Remembering the Happy Days of Garry Marshall
Nostalgia is an inevitable byproduct of an entertainment legend’s passing. But when consummate showman and quadruple-threat writer-producer-director-actor Garry Marshall died Tuesday at 81, the longing became especially palpable for TV’s happier days.
Those would be the 1970s, when the brash Bronx native enjoyed his most iconic successes after learning his craft by writing jokes for Joey Bishop and Jack Paar’s The Tonight Show, then working on classic 1960s sitcoms including The Dick Van Dyke Show and The Lucy Show with writing partner Jerry Belson.
Together in 1970, they developed Neil Simon’s Broadway and movie hit The Odd Couple into an instantly acclaimed sitcom vehicle for Tony Randall and Jack Klugman, never bettered as mismatched divorced men uneasily sharing an apartment. On his own in 1974, Marshall created Happy Days, an 11-season phenomenon for ABC, an antidote to Norman Lear’s more trenchant and socially conscious sitcoms for CBS.
Looking back at the 1950s with an emphasis on family and friendship, inspired by the success of American Graffiti and Grease but softening the content for a mass audience, Marshall achieved his intent “of getting a show that everybody could watch together … The kids thought it was about them and the parents thought it was about their past, so they watched it together,” Marshall reflected in a 2000 interview for the Archive of American Television.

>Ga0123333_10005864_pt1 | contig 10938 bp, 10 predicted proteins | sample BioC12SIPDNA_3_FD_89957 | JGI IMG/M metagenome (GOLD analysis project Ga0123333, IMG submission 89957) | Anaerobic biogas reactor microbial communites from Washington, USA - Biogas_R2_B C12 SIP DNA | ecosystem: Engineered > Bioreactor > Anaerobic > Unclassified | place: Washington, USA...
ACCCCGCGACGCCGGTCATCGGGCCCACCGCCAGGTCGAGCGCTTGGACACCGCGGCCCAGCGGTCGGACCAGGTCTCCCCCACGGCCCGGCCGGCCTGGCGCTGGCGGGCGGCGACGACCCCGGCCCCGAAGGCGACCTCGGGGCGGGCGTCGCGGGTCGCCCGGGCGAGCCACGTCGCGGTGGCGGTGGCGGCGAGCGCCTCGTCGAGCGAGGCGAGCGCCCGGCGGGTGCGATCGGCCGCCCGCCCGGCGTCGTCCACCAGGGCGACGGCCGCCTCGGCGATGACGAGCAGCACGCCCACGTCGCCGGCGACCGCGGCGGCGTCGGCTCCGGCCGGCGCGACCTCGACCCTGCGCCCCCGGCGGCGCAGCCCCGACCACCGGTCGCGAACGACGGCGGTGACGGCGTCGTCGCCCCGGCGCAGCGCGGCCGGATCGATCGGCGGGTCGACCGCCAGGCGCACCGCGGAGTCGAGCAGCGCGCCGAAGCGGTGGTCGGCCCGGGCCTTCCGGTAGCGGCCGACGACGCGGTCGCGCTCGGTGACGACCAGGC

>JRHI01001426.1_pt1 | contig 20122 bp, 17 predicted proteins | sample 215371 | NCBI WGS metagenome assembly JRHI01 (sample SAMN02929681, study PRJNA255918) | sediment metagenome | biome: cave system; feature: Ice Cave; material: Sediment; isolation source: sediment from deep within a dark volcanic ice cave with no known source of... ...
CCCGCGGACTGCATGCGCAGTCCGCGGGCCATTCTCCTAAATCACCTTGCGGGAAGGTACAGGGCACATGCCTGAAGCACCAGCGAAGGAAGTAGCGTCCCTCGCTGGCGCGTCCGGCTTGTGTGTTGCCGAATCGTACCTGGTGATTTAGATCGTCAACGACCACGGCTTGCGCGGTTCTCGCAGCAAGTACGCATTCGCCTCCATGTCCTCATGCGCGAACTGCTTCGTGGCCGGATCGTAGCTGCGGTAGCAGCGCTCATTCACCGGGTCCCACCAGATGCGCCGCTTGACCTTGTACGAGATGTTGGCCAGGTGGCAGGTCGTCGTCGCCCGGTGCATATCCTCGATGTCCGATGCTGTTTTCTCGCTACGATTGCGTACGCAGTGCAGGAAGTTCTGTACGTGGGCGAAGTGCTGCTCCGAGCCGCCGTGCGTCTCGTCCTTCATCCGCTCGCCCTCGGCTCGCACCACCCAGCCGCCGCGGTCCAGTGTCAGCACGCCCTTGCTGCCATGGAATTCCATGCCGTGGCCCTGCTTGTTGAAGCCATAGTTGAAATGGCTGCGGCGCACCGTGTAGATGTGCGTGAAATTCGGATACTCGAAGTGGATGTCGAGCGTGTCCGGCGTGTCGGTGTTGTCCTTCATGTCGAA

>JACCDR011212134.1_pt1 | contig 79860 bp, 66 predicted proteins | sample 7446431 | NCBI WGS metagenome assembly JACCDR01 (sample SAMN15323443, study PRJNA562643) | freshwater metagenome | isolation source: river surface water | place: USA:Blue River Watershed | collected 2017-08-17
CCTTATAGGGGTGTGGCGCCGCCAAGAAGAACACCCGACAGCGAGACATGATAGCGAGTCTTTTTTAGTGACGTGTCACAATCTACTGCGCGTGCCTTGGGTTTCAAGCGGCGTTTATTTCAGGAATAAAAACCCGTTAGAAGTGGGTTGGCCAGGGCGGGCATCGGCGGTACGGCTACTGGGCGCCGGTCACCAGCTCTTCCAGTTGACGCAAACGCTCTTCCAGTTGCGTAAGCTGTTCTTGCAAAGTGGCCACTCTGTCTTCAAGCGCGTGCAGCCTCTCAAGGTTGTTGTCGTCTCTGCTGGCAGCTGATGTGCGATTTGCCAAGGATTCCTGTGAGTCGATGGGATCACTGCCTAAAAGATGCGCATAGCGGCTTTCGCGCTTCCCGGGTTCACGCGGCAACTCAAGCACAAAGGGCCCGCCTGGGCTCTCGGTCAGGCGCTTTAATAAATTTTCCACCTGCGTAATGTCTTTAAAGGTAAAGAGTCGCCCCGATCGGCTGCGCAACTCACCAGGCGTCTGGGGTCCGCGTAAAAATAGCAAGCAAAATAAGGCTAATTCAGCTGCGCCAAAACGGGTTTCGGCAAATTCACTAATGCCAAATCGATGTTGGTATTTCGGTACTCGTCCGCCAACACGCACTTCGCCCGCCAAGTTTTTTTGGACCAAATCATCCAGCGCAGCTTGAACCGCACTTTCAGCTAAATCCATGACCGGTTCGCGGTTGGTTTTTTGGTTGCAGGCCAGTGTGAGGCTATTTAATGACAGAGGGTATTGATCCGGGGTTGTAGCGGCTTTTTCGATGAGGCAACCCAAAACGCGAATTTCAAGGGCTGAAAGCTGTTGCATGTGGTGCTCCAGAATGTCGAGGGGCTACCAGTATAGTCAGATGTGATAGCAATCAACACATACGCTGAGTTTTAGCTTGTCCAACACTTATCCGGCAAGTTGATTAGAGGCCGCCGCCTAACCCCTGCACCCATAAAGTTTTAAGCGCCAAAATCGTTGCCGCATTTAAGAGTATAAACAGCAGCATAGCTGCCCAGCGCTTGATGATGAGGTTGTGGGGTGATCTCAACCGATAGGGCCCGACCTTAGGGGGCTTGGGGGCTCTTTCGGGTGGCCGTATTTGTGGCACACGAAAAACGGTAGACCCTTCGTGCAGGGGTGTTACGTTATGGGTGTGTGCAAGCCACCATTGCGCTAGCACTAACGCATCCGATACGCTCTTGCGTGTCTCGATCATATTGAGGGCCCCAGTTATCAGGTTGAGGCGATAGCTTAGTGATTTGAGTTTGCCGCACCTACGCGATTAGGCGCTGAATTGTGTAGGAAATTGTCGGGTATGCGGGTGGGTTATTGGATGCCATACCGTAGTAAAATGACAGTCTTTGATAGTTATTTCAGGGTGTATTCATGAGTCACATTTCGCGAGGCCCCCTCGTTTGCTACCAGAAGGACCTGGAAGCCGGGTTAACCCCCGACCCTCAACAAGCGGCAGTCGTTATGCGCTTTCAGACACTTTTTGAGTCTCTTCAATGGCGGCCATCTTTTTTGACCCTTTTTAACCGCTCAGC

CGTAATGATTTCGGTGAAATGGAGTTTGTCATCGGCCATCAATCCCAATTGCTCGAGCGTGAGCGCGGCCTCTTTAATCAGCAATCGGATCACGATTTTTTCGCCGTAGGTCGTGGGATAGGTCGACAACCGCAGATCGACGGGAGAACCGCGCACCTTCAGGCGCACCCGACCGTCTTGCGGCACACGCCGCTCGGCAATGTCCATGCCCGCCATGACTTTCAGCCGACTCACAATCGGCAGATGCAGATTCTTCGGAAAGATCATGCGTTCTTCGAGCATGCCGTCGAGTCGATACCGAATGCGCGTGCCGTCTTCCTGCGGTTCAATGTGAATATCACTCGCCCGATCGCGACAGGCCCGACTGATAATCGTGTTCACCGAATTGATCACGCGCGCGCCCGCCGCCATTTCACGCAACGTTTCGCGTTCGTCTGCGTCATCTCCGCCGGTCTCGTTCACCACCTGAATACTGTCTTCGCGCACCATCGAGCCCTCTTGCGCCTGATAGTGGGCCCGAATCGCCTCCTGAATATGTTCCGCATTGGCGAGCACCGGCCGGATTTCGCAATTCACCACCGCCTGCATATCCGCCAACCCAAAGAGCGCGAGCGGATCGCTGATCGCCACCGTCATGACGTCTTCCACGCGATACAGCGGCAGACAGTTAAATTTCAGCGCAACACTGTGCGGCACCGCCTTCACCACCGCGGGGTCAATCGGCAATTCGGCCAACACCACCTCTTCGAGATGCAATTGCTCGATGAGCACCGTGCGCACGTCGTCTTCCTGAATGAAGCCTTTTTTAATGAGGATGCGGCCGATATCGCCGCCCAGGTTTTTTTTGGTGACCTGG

“I was trying to create the fact that people had heroes in the ’50s,” he said in the same interview. “People cheered the heroes. As the years went by, there was not a lot of cheering any more.” When asked by network bosses to create a “bad guy” gang member for the Happy Days ensemble, he morphed the brooding Marlon Brando archetype into Henry Winkler's swaggering but ultimately benign Fonzie, whom Marshall conceived as “a combination of Joe DiMaggio and the Lone Ranger.” And did the fans ever cheer! (Fonzie’s leather jacket would later go on display at the Smithsonian.)
Success begat spinoffs, and Happy Days spawned Laverne & Shirley, a smash-hit buddy comedy evoking the slapstick spirit of Lucy and Ethel, making a star of his sister Penny (who also would become an accomplished movie director). In 1976, Marshall described Laverne to TV Guide Magazine as “the kind of gal who could knock the stuffing out of Mary Richards, Rhoda and Phyllis, and, for good measure, mop up the floor with Barbara Walters—and still remain a vulnerable character.”
Less predictably, the show also gave rise to the fanciful Mork & Mindy, which launched the career of Robin Williams as a hilariously manic space alien who wooed and wed a human (Pam Dawber).
Having conquered TV, Marshall became a maestro of crowd-pleasing movies, directing Julia Roberts into superstardom in 1990’s Pretty Woman, followed by hits including Runaway Bride, The Princess Diaries and, more recently, an all-star trilogy of holiday-themed rom-coms (Valentine’s Day, New Year’s Eve, Mother’s Day).
A natural ham as a character actor, projecting warm humor in his customary raspy delivery, his best-known roles include a cameo as a casino manager in Albert Brooks’ Lost in America and a long-running gig as the irascible network boss on CBS’s Murphy Brown.
Yet if Happy Days remains his most enduring legacy, Marshall is probably OK with that. “We all realized that if you got a nostalgic show on the air, the reruns wouldn’t look bad” or dated, he said in his Archive interview.
And so it goes. Those were the days, and thanks to Marshall, they still are.